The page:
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Assume a self-adjoint operator, represented as hermitian matrix $H=H^\dagger$. To my knowledge there are at least 2 mappings of $H$ onto unitary matrices:

  1. Cayley's Transformation with $U_1=\frac{H+i1}{H-i1}$ ($1$ is a unit matrix of appropriate dimension)
  2. Exponential Mapping with $U_2=e^{iH}$.

Are there other mappings with a different structure and if not can one prove that?

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up vote 1 down vote accepted

Assume that a mapping $H\mapsto U$ is of such a form that $U$ can be expressed as a power series in $H$ (I don't think this is a huge loss of generality to assume this, perhaps none.) Then $$ U=c_{0}I+c_{1}H+c_{2}H^{2} + c_{3}H^{3} + \cdots $$ Since $U$ unitary implies $e^{i\theta}U$ is unitary, then WLOG we may take $c_{0}$ to be real. Moreover, if $U$ is unitary, then $U^{-1}= U^{*}$, so (assuming $U^{-1}$ can be represented as a power series in $H$) $$ U^{-1}=c_{0}I+c_{1}^{*}H+c_{2}^{*}H^{2} + c_{3}^{*}H^{3}+ \cdots $$ The condition $UU^{-1} = I$ gives $$ I=UU^{-1}=c_{0}^{2}I+c_{0}(c_{1}+c_{1}^{*})H+\cdots $$ whereupon we immediately determine that $c_{0}=1$ and that $c_{1}+c_{1}^{*}=0$. Hence $c_{1}$ is purely imaginary, and we write $c_{1}=ib_{1}$. With this in hand, we expand the products of these power series again: $$ I=UU^{-1}=I+(c_{2}+c_{2}^{*}+b_{1}^{2})H^{2}+\cdots $$ so that $2\mathfrak{R}(c_{2})=-b_{1}^{2}$ but the imaginary part of $c_{2}$ is a free parameter. So we've already found 2 free parameters, each of which generate infinite families of unitary maps $H\mapsto U$. So there are a ton of these maps.

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+1 for a ton. Thx. – draks ... Feb 6 '12 at 7:32
Do you know, which of these mappings $H \mapsto U$ are invertible, like mentioned in this answer? – draks ... Apr 5 '12 at 17:41
No, I have no clue. – Nick Thompson Apr 12 '12 at 9:03
It's been a while, but is it right to say that, the infinity of mappings comes from the fact that the $c_k$'s are complex? Since we always pay the $\Re / \Im$ part for the condition $I=UU^{-1}$ and get the other for free? So are there no power series with real $c_k$, for general $H$? What if I restrict to symmetric $H$? – draks ... Jul 12 '12 at 18:55

Suppose that $H\mapsto U$ and $Hv=\lambda v$. Then for 1) $Uv = \frac{\lambda+i}{\lambda-i}v$ and for 2) $Uv = \exp(i\lambda)v$. Let $Uv=\kappa v$.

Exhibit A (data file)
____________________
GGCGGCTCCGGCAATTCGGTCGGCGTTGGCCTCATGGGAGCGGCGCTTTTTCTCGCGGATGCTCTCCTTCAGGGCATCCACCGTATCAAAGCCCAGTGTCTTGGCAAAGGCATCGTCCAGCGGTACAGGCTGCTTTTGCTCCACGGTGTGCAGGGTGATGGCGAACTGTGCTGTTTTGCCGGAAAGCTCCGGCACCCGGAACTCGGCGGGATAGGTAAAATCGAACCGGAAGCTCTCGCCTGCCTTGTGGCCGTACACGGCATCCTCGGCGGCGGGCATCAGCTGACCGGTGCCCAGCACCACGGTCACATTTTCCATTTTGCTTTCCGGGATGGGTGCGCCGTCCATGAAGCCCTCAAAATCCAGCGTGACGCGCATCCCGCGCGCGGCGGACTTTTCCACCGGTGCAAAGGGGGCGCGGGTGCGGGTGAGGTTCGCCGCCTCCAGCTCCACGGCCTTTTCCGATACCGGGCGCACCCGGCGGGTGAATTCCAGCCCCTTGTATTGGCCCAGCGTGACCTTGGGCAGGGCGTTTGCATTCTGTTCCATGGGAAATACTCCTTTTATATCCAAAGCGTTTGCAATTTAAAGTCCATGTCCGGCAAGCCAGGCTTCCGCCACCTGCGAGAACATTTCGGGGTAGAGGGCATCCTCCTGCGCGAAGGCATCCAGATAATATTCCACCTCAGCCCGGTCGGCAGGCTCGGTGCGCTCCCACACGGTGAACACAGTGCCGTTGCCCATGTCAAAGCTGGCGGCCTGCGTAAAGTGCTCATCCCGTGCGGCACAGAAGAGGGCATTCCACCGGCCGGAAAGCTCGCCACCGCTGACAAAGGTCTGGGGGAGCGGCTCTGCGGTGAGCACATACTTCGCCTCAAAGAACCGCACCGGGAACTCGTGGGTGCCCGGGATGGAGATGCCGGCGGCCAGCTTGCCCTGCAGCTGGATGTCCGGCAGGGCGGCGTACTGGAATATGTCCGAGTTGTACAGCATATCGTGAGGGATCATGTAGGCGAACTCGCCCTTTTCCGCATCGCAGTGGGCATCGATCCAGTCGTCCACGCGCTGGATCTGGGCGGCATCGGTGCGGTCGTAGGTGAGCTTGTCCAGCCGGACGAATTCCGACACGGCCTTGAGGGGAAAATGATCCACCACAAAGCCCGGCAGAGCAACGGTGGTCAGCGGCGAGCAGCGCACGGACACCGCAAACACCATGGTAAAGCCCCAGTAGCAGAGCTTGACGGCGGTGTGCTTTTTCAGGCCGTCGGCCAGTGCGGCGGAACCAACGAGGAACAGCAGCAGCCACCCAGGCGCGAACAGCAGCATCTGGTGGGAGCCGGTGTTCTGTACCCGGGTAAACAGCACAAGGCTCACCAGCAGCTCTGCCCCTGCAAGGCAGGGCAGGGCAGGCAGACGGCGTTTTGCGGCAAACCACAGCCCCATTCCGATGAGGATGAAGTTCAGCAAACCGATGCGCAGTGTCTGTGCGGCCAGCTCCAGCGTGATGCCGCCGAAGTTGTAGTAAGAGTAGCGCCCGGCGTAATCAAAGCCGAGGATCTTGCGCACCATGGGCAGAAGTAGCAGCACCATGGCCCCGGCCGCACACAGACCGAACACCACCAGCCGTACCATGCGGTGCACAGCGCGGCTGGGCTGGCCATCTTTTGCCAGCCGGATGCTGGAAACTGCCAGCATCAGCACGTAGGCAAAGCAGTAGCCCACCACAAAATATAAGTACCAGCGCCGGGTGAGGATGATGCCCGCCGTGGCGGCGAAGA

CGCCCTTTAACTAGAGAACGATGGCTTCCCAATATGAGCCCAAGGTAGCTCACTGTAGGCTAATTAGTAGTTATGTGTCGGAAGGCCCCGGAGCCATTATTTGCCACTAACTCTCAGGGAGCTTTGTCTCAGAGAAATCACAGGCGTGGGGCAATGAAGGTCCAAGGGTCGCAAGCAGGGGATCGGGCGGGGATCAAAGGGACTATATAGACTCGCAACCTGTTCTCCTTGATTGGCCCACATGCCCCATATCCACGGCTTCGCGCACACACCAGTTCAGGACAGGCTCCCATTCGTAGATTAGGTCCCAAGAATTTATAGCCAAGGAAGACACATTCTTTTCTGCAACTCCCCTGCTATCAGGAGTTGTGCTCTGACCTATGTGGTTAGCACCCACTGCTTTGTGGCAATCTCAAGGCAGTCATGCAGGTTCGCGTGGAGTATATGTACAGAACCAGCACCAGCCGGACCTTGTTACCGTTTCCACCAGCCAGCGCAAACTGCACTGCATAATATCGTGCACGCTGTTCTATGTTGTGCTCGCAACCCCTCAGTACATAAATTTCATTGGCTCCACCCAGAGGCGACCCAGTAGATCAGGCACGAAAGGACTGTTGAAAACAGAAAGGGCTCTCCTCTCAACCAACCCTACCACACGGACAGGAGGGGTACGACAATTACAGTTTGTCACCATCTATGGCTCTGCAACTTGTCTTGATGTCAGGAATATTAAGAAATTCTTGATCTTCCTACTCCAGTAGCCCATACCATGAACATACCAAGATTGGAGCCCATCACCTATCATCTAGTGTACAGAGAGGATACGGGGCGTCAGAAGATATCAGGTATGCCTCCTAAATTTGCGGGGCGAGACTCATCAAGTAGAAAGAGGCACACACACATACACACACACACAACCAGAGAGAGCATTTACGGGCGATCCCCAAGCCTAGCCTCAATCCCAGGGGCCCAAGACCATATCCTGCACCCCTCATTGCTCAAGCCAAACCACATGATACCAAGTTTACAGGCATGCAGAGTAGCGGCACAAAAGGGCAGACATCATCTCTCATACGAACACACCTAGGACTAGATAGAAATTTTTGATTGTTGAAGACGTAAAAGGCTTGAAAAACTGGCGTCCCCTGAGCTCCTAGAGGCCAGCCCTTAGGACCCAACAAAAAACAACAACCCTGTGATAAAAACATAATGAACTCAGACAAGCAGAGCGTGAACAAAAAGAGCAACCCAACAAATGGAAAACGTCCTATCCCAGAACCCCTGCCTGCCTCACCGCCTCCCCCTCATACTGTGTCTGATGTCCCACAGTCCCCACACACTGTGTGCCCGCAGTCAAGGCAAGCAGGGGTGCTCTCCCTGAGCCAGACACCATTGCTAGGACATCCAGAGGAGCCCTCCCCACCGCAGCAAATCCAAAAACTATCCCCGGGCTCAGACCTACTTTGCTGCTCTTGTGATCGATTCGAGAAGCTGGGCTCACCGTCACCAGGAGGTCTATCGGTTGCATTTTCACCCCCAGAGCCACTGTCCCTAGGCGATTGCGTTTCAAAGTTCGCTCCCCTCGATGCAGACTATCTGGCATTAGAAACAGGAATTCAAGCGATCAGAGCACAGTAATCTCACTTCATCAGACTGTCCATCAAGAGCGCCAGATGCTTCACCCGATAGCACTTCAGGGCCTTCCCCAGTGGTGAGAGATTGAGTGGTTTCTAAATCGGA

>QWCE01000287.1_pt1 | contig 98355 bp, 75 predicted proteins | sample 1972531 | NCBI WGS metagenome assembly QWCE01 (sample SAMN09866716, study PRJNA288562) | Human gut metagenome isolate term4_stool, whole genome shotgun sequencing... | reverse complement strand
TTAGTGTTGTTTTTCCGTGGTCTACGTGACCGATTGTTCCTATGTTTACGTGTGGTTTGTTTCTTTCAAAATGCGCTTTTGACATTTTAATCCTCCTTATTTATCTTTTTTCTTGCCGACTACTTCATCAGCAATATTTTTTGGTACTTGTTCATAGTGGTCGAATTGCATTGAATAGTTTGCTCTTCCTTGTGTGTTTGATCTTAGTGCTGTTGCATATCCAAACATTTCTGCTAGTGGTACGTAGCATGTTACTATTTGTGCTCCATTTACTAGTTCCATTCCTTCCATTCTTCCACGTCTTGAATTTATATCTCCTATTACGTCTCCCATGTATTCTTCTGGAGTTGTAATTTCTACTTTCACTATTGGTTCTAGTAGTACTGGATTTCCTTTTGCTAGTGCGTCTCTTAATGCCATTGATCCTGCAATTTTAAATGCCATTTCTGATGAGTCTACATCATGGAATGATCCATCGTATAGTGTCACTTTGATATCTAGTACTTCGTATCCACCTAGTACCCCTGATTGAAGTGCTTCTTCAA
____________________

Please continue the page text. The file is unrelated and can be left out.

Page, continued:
For 1) as $\lambda \rightarrow \infty$, $\kappa \rightarrow 1$. However, $\kappa$ never attains the value of $1$ and so the Cayley Transform does not map Hermitian matrices onto the unitary matrices (it is, however, one-to-one).

For 2) $\exp(i(\lambda + 2n\pi))=exp(i\lambda))$. So the matrix exponential is not one-to-one (it is, however, onto).

In the comments it is mentioned that a bijection is desired. We limit ourselves to a class of functions that preserve eigenvectors while mapping real eigenvalues to complex ones of modulus 1. This would include the power series in $H$, as assumed in Nick's answer. Thus, we can simply look for bijective maps from $\mathbb{R}\rightarrow S^1$.

Since $\mathbb{R}$ and $S^1$ are not homeomorphic, there are no bi-continuous bijections between the two.

There are, however, discontinuous bijections between the two sets (see this question for bijection from $(0,1) \rightarrow (0,1]$, which gives us a bijection $\mathbb{R}\rightarrow S^1$. However, in this example, there are countably infinite discontinuities, so it is not a particularly nice bijection).

Without rigor, I would say that none of the power series mappings would be invertible on the basis that the series would need to converge everywhere (or the mapping is ill-defined) and therefore will be continuous everywhere. Since our mapping is defined by the power series, it is analytic, hence we can find a power series for the inverse function by the Lagrange inversion theorem (there is possibly an issue if the derivative at a point is 0, but since the function is invertible it hopefully isn't a problem). Therefore, the inverse is continuous. Therefore, if a power series is a bijection it is bicontinous. This is a contradiction (as $\mathbb{R}$ and $S^1$ are not homeomorphic). Therefore, no power series in $H$ gives a bijection from the Hermitian to unitary matrices.

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+1 Thanks for your thoughts... – draks ... Feb 7 '14 at 11:28

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